Homemade remedies are inexpensive and, best of all, you know what is going into your garden. Many homemade sprays have been used with good results to control harmful insects. |
Soft-bodied insects (mites, aphids, mealybugs): Mix one tablespoon canola oil and a few drops of Ivory soap into a quart of water. Shake well and pour into a spray bottle. Spray plant from above down, and from below up to get the underside of the leaves. The oil smothers the insects.
Grubs: For lawn or garden grubs, there is a natural remedy called milky spore. The granules are spread on the soil and cause the grubs to contract a disease that kills them. This natural control affects only the grubs, leaving the beneficial organisms unharmed. Milky spore multiplies over time and will sit inactive, waiting for grubs to infect. One treatment is said to last 40 years. The grubs are actually the larvae of Japanese beetles. So, when you kill the grubs you kill the beetle.
Mites and other insects: Mix two tablespoons of hot pepper sauce or cayenne pepper with a few drops of Ivory soap into a quart of water. Let stand overnight, then stir and pour into a spray bottle and apply as above. Shake container frequently during application.
Earwigs, slugs, and other soft-bodied garden pests: Sprinkle diatomaceous earth over plants and around edges of garden beds. The diatoms particles are very small and sharp – but only harmful to the small exoskeletons of insects, slugs and snails. Insects cannot become immune to its action, as it is a mechanical killer – not a chemical one.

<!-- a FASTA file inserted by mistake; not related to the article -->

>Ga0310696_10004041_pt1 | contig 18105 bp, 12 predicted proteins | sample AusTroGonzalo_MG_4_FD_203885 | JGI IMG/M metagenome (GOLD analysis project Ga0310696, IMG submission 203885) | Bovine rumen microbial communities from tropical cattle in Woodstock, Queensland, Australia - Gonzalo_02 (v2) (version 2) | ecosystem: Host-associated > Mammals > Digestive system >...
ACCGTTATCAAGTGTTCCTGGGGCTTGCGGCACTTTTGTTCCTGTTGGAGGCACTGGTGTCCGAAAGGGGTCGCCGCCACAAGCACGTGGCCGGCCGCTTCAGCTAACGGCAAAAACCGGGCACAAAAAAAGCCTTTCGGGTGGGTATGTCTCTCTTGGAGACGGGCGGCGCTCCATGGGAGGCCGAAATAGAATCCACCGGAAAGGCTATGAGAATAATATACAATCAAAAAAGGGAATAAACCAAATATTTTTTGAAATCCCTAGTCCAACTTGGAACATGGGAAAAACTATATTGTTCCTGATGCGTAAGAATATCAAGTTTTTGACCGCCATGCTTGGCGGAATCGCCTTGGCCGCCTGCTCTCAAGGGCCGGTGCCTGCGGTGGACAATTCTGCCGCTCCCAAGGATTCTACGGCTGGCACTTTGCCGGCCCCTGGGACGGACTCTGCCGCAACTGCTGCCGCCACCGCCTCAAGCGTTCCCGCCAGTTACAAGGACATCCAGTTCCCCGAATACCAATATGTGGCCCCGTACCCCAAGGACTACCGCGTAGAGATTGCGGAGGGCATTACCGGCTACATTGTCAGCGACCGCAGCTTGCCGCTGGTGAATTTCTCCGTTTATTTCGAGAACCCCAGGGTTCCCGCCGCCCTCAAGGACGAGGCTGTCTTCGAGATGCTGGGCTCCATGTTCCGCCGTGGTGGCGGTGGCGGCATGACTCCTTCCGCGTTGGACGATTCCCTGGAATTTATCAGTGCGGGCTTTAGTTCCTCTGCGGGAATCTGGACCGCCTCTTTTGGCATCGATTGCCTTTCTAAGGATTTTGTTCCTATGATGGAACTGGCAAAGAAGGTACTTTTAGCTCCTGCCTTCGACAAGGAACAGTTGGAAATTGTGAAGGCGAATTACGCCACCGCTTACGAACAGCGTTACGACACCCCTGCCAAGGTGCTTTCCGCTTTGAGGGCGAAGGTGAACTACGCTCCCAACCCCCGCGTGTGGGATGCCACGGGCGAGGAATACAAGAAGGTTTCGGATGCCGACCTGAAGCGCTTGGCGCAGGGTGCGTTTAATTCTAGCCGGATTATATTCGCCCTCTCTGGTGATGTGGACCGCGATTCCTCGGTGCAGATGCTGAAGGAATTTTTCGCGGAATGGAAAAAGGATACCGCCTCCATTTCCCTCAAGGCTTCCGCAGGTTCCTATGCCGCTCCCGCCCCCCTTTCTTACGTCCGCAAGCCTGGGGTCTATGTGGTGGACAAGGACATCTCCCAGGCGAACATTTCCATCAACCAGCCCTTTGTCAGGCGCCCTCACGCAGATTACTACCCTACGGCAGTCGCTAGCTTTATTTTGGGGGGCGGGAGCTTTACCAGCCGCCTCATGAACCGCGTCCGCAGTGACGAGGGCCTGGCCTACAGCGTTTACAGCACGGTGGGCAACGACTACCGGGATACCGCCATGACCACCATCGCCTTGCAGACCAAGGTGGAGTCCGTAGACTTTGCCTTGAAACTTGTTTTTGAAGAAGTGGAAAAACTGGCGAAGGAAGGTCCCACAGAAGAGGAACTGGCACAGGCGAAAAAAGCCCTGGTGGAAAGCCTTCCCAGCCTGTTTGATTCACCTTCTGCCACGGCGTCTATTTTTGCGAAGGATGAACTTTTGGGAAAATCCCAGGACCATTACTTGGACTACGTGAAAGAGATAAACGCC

Fungal diseases: Mix two tablespoons of baking soda into a quart of water. Pour into a spray container and spray affected areas. Repeat this process every few days until problem ceases.
Powdery mildew: Mix equal parts milk and water and spray on infected plants. Three treatments a week apart should control the disease.
Insects and fungal diseases: Combine one tablespoon of cooking oil, two tablespoons of baking soda and a few drops of Ivory soap into a quart of water. Pour into a spray container and apply as above.
Insects on fruit trees: Lime sulfur and dormant oil, available at nurseries and garden centers, can be sprayed on the trunk and branches of dormant fruit trees. This concoction will suffocate insect egg cases. Because the oily spray is heavy compared to the other water-based sprays, you'll need a pump sprayer. These are fairly inexpensive, and are available to rent from some nurseries. Only use this method while the tree is dormant, however, or it can kill the tree.
Commercial dormant oils may contain petroleum oil or kerosene. A less toxic method is to make your own. Mix 1 cup vegetable oil and 2 tbsp liquid soap in one gallon (4 liters) water. Mix the soap and oil first, then add the water. Shake often during use.
Caution: Sprays which kill harmful insects will also kill beneficial insects. Use these homemade remedies selectively, only spraying the infected plants. Apply them early in the morning or just before dark. Re-apply after a rain. Wear protective clothing when spraying insecticides.
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